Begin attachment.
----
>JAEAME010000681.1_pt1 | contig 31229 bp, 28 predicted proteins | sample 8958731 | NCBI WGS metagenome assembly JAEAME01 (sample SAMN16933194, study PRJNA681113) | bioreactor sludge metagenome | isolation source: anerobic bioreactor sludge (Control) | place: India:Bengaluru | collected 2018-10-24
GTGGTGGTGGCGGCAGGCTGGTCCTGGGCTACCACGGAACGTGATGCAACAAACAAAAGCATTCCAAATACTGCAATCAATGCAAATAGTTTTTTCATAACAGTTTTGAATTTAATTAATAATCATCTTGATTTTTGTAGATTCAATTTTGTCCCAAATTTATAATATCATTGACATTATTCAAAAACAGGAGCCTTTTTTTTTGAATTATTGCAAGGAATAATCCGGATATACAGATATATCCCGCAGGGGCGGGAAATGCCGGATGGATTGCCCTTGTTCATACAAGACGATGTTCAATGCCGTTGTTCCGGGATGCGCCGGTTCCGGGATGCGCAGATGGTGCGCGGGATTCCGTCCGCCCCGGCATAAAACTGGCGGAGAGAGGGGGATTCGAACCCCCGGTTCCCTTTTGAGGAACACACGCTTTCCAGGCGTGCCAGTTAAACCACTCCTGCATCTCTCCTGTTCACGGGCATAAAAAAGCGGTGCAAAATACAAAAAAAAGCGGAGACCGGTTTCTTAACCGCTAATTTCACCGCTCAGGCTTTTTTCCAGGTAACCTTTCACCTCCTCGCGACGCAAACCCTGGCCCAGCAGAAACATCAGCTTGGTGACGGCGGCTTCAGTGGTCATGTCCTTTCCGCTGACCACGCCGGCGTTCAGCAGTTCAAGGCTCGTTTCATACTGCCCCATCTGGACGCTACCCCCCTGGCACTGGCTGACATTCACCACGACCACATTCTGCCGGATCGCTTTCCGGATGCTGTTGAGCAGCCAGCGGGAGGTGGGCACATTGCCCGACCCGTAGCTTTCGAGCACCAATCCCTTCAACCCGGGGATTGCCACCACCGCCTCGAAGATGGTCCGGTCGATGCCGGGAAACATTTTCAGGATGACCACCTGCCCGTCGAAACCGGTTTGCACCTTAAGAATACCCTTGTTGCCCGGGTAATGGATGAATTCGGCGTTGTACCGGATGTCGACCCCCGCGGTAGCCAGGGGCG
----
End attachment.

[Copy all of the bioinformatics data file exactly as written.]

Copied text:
>JAEAME010000681.1_pt1 | contig 31229 bp, 28 predicted proteins | sample 8958731 | NCBI WGS metagenome assembly JAEAME01 (sample SAMN16933194, study PRJNA681113) | bioreactor sludge metagenome | isolation source: anerobic bioreactor sludge (Control) | place: India:Bengaluru | collected 2018-10-24
GTGGTGGTGGCGGCAGGCTGGTCCTGGGCTACCACGGAACGTGATGCAACAAACAAAAGCATTCCAAATACTGCAATCAATGCAAATAGTTTTTTCATAACAGTTTTGAATTTAATTAATAATCATCTTGATTTTTGTAGATTCAATTTTGTCCCAAATTTATAATATCATTGACATTATTCAAAAACAGGAGCCTTTTTTTTTGAATTATTGCAAGGAATAATCCGGATATACAGATATATCCCGCAGGGGCGGGAAATGCCGGATGGATTGCCCTTGTTCATACAAGACGATGTTCAATGCCGTTGTTCCGGGATGCGCCGGTTCCGGGATGCGCAGATGGTGCGCGGGATTCCGTCCGCCCCGGCATAAAACTGGCGGAGAGAGGGGGATTCGAACCCCCGGTTCCCTTTTGAGGAACACACGCTTTCCAGGCGTGCCAGTTAAACCACTCCTGCATCTCTCCTGTTCACGGGCATAAAAAAGCGGTGCAAAATACAAAAAAAAGCGGAGACCGGTTTCTTAACCGCTAATTTCACCGCTCAGGCTTTTTTCCAGGTAACCTTTCACCTCCTCGCGACGCAAACCCTGGCCCAGCAGAAACATCAGCTTGGTGACGGCGGCTTCAGTGGTCATGTCCTTTCCGCTGACCACGCCGGCGTTCAGCAGTTCAAGGCTCGTTTCATACTGCCCCATCTGGACGCTACCCCCCTGGCACTGGCTGACATTCACCACGACCACATTCTGCCGGATCGCTTTCCGGATGCTGTTGAGCAGCCAGCGGGAGGTGGGCACATTGCCCGACCCGTAGCTTTCGAGCACCAATCCCTTCAACCCGGGGATTGCCACCACCGCCTCGAAGATGGTCCGGTCGATGCCGGGAAACATTTTCAGGATGACCACCTGCCCGTCGAAACCGGTTTGCACCTTAAGAATACCCTTGTTGCCCGGGTAATGGATGAATTCGGCGTTGTACCGGATGTCGACCCCCGCGGTAGCCAGGGGCG